Dearborn native Diana Hussein had no idea that when she picked out her very first Twitter handle in March 2009, she would be laying the foundation for a selfless act of charity.
Hussein, now 29, was in her early 20s and enrolled in the University of Michigan-Dearborn’s Communication program when she first discovered Twitter, the popular social media networking application that allows users to post and read phrases in 140 characters or less.
She chose the handle, or screen name, of “@DietDrPepper,” because she happened to have a bottle of it close by.
“All I drank was Diet Dr. Pepper — it was my caffeine,” Hussein said.
Hussein said she picked a project for class about Twitter and blogs intentionally, so she could not only see how it was used, but also to try to persuade her professors that Twitter could be helpful to businesses and brands in general.
“I wanted to see what it does and how it functions,” she said. “I saw that it was a useful tool.”
Hussein has since become known in the community and across the country for offering to trade her Twitter handle for a large donation of bottled water to the Flint water campaign.
“I wasn’t thinking ‘what can I get for this?’” she said. “It was more of a thing where a friend and I were sitting around, and I joked that we could donate pop to Flint, and my friend told me that Dr. Pepper had a water brand too, and it just clicked.”
Hussein first contacted Diet Dr. Pepper in 2013 to see if they needed the handle, and to make sure that if she changed her name on Twitter, that Diet Dr. Pepper would definitely be the ones to take over the handle.
“It was time for me to grow up, and I felt like I should be representing ‘my own brand,’” she said.
She wanted to make sure that the handle didn’t fall into anyone else’s hands besides Diet Dr. Pepper. Even though she was never really mistaken for the pop company, she had no idea what other people would do with it.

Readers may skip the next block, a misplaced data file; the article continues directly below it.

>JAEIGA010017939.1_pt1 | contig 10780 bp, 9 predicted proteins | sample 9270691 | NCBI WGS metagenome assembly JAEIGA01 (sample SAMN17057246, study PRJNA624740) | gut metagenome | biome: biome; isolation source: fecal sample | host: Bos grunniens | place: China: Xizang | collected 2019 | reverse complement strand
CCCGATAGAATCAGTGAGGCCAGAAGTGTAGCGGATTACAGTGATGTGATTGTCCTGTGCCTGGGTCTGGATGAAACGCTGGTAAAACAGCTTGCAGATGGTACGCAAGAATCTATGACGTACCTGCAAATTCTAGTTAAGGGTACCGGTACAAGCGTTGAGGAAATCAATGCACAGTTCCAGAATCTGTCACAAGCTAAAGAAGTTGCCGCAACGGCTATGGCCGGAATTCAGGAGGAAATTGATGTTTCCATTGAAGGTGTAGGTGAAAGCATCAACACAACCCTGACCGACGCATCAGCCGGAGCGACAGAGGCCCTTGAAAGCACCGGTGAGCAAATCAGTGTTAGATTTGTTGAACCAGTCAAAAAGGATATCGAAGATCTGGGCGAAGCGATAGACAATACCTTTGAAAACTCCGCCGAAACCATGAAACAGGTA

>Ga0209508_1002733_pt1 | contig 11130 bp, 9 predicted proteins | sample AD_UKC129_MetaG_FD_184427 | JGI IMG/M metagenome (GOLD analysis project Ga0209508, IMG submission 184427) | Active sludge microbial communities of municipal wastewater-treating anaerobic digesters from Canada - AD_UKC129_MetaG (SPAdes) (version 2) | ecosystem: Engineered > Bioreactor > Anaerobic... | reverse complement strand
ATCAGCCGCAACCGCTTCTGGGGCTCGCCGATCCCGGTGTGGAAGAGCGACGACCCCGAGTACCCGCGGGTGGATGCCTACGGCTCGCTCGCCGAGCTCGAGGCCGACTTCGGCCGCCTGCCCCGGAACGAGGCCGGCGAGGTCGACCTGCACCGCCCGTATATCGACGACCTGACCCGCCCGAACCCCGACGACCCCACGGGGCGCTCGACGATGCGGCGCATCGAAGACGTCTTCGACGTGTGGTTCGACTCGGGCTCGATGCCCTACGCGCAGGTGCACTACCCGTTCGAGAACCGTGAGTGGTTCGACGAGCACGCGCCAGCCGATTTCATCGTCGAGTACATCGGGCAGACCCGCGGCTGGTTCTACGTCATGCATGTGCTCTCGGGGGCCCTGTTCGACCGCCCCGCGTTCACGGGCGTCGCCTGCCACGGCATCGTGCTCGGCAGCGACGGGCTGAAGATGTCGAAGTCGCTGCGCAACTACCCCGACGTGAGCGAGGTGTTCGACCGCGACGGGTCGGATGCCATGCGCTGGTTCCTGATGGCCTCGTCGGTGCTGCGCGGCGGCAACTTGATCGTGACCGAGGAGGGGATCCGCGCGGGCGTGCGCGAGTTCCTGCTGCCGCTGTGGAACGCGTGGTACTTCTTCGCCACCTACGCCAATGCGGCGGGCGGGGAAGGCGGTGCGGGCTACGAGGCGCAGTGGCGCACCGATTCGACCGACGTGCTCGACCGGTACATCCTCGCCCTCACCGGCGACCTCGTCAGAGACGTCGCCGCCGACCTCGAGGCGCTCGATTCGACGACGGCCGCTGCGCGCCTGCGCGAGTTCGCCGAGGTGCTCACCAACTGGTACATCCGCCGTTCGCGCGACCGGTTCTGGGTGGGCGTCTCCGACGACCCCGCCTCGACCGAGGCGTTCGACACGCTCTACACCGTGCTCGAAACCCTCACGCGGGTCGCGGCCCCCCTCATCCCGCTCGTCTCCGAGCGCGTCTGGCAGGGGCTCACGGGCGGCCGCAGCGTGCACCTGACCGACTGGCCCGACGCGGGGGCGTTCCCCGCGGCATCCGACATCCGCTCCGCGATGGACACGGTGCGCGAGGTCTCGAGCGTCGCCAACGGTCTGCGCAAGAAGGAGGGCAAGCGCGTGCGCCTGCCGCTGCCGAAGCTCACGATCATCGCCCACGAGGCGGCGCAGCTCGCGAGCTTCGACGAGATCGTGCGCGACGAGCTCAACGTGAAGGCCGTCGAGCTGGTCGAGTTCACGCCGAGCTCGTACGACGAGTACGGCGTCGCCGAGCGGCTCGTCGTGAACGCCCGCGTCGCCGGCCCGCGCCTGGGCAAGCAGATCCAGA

“At first, it [Twitter] was nice,” said Hussein. “And then random people started following me and commenting, and I wanted it to get to Diet Dr. Pepper. I wasn’t trying to be responsible for their brand presence.”
The soft drink company then reached out to her this past January.
“In early January, we made a sizeable contribution of water through our Flint sales and distribution branch to a number of community organizations,” said Diet Dr. Pepper Brand Public Relations representative Brian Bell in an email statement. “Recently Diana Hussein presented us with a fantastic opportunity to help further by providing more water in exchange for the @DietDrPepper Twitter handle, and we jumped at this opportunity.”
Because of Hussein’s initiative, the Twitter trade enabled Diet Dr. Pepper to donate an additional truckload of water to the Flint water collection campaign. The truckload consisted of 24 palettes of 72 cases of 24 packs of water each, or 41,000 bottles of water equaling $5,000.
“Rather than accepting any compensation for this Twitter handle as many might expect,” said Bell, “She put the needs of her community first and we were happy to oblige.”
“They were very receptive,” Hussein said.
Hussein said she is glad she can do something not only to help the city of Flint during its water crisis, but also to be able to bring positivity to Dearborn and the Arab American community at a time when publicity can be negative.
“There is a lot of interest these days on Dearborn and all these fake stories on how we are supposedly operating under sharia law,” said Hussein. “But this is what actually happens in Dearborn.”
Hussein is impressed by how people all over the globe are coming together to help Flint as it struggles to deal with an ongoing public health crisis.
“The greatest thing,” said Hussein, “Is that Arab Americans and Muslim Americans across the country are reaching out to say ‘thank you,’ but overall, I have been very impressed with the number of people who care about Flint — people from California, Canada, all over.”
Even Dearborn City Council President Susan Dabaja reached out to her.
“She thought what I did was inspiring,” said Hussein, “which means so much from her, because she’s someone I’ve felt inspired by. It was just a really, really nice, unnecessary gesture!”
“Diana embodies so many great qualities,” Dabaja said. “Her selfless act fills my heart with joy because I know this is a generation full of promise. Diana is an emerging leader and this is just one of the many ways she has helped give back to her community.”
Residents of Flint have been poisoned from toxic levels of lead in the water supply after the city switched from the Detroit Water and Sewerage Department to the Flint River. The city has been in a state of emergency since December 2015.
For ways to help, visit https://www.cityofflint.com/how-can-i-help/.
“I don’t want to sound self-righteous,” Hussein said. “But I didn’t think I was doing anything heroic. Who wouldn’t do the same thing?”
Find Hussein on Twitter at @heyadiana.